GULFPORT, MS (WLOX) - Our country's financial woes have a South Mississippi community service organization wondering if it will survive the federal budget chopping block. Harrison County's Retired and Senior Volunteer Program helps more than 500 senior citizens, some more than 100 years old, to stay active. Right now RSVP's future is uncertain.
While they know how to kick up their heels and have a good time, the 70, 80 and 90-year-olds aren't all play and no work. Harrison County RSVP members spend countless hours volunteering at hospitals, police departments and non-profit organizations as well as delivering meals to shut-ins. Some volunteers do light maintenance work at the homes of elderly and disabled residents who couldn't otherwise afford it.
Al Collins is a member of the Handyman Brigade.
"We go into homes where there's no toilets. There's no washing facilities. No front porch. They can't get out their door. Some of them can't even get on the ground. We go in and put in the rails and the ramps," Collins explained.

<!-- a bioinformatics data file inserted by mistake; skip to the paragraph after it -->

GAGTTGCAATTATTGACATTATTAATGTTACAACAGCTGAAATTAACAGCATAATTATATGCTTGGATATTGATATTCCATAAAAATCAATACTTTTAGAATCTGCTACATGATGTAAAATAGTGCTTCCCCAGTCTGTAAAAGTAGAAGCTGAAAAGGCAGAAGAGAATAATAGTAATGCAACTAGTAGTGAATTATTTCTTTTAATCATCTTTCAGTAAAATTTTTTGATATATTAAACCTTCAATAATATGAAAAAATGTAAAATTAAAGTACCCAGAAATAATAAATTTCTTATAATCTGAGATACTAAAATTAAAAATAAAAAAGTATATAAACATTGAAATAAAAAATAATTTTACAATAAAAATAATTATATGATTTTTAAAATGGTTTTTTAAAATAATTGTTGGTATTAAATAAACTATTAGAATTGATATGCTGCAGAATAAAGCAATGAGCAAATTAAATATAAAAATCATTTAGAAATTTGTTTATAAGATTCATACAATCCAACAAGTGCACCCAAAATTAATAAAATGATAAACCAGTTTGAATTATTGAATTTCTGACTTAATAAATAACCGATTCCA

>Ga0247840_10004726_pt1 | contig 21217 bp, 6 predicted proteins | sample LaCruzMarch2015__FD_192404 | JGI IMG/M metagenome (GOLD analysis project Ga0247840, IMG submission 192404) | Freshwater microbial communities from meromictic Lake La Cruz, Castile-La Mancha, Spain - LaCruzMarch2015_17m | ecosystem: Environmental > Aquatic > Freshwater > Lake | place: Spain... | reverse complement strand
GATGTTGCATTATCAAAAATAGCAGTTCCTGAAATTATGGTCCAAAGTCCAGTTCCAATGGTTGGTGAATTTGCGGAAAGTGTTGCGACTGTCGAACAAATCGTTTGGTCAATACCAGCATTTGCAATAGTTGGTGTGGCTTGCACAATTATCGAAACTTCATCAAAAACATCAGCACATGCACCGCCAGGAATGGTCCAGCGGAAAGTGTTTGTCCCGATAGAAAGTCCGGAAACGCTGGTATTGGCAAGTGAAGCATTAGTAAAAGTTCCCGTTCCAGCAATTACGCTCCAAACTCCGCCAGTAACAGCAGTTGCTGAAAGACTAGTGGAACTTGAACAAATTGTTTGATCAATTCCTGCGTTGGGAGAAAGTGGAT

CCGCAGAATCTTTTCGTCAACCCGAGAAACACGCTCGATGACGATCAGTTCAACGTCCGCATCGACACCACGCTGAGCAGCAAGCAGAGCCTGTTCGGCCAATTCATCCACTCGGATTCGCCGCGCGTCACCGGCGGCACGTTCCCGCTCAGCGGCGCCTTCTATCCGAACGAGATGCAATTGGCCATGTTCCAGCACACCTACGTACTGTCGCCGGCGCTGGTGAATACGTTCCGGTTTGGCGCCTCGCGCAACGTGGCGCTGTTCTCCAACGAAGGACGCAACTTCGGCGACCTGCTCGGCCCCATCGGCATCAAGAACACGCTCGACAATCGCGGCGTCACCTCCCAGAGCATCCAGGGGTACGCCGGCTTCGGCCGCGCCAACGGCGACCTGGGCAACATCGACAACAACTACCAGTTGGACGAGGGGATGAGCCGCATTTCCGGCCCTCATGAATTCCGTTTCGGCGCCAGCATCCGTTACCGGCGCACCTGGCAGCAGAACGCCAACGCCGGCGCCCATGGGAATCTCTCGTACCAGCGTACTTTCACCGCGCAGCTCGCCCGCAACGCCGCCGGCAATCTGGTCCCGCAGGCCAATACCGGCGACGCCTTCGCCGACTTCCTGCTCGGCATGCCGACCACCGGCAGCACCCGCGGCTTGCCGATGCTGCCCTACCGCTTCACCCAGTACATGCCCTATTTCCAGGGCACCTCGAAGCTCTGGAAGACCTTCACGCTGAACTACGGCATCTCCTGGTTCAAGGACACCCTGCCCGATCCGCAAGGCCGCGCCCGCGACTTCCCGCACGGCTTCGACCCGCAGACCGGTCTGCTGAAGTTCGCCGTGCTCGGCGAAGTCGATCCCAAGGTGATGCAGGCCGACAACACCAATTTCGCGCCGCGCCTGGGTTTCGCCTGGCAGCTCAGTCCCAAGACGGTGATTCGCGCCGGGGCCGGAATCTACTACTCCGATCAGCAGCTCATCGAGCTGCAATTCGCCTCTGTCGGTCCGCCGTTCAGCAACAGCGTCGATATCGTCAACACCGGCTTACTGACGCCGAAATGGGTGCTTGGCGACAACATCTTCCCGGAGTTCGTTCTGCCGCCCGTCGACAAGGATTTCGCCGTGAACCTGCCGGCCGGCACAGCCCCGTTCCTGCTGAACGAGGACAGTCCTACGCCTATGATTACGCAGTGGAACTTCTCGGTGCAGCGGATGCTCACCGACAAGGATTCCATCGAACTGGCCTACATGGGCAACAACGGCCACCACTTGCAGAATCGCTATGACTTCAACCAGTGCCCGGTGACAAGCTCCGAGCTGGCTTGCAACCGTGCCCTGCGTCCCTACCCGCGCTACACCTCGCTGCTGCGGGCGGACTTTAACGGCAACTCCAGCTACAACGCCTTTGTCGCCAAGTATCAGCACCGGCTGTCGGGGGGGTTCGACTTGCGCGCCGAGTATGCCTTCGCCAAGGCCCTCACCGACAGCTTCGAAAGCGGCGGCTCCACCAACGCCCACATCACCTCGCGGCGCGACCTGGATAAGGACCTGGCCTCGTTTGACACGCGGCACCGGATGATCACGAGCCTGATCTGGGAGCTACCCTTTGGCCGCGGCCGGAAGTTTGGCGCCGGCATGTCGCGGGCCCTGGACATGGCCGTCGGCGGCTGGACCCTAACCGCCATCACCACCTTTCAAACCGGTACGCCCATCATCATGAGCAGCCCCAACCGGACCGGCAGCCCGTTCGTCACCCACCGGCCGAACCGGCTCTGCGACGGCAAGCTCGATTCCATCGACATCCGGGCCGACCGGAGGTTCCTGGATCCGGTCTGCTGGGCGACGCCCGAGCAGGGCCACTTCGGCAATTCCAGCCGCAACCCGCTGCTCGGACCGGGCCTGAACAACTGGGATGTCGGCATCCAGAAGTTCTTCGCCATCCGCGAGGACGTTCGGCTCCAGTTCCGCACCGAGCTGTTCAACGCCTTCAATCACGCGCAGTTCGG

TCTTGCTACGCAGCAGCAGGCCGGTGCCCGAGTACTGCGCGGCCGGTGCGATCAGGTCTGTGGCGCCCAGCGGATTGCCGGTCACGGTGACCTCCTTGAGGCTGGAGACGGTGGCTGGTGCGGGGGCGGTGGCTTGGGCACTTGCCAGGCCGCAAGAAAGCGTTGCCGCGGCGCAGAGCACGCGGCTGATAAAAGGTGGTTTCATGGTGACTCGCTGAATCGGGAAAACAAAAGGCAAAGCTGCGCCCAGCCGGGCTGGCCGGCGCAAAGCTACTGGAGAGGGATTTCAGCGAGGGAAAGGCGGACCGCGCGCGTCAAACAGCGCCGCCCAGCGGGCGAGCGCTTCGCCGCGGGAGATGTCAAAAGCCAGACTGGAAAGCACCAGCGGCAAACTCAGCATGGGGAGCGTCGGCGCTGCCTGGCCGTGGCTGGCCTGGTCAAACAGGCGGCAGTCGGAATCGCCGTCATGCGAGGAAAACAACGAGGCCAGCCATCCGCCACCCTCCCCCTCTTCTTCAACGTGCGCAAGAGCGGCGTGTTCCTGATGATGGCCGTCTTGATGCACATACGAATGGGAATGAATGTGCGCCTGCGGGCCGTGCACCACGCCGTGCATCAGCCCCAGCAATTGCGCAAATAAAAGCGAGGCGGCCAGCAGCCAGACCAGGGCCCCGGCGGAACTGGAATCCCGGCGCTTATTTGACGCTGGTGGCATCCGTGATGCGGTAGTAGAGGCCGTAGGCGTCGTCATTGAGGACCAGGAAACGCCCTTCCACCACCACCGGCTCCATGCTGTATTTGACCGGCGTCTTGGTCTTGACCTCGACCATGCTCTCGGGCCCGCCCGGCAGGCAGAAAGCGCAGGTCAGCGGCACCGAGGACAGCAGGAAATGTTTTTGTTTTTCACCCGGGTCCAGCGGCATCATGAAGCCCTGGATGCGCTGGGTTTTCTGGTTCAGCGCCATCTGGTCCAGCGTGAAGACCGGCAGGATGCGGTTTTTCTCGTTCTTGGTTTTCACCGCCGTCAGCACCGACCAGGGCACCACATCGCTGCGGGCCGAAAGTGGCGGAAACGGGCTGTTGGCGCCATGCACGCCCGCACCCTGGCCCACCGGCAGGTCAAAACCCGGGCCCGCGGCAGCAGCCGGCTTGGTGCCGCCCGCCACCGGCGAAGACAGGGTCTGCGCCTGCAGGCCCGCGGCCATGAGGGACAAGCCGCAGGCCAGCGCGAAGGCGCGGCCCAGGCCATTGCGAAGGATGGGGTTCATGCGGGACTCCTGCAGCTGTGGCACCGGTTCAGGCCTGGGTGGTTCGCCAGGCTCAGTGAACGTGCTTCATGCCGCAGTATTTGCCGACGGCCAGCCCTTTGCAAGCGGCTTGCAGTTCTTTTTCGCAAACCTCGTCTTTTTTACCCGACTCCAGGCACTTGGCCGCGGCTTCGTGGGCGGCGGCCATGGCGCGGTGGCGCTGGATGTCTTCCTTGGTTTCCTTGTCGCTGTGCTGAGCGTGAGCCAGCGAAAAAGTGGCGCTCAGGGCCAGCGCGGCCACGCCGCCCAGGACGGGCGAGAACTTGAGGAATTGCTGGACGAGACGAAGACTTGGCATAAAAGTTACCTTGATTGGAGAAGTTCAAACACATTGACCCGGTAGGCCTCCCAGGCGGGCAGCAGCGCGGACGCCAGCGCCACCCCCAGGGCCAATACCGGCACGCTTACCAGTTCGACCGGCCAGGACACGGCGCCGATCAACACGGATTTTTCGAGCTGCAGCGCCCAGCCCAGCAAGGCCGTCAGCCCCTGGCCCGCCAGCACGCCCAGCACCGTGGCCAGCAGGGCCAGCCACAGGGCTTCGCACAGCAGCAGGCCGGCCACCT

At an appreciation luncheon, RSVP's director read a letter from President Barack Obama to the volunteers thanking them for their service and reminding them our county's economic troubles.
RSVP is part of the Corporation For National Community Service, which officials say has already received a $12.7 million budget cut. In the next two weeks, RSVP expects to find out if it will completely lose federal funding.
"Right now, we pay our volunteers a mileage reimbursement, which is 25 cents a mile. With gas prices, that is nothing," said Magdelena Holland, Harrison County RSVP Director. "We would have to eliminate that. We have volunteers that would not volunteer if we couldn't supplement their mileage, because they couldn't afford it. Most of them are on fixed incomes, but they want to help."
RSVP might also have to do away with its job placement program to help seniors struggling financially.
"A lot of seniors found out that retirement doesn't stretch as far as they thought it was going to stretch. So that added income really makes a difference," said Holland.
Harrison County RSVP also receives some money from the county, however, program officials say they're not sure it would be enough to keep going if they lose federal funding.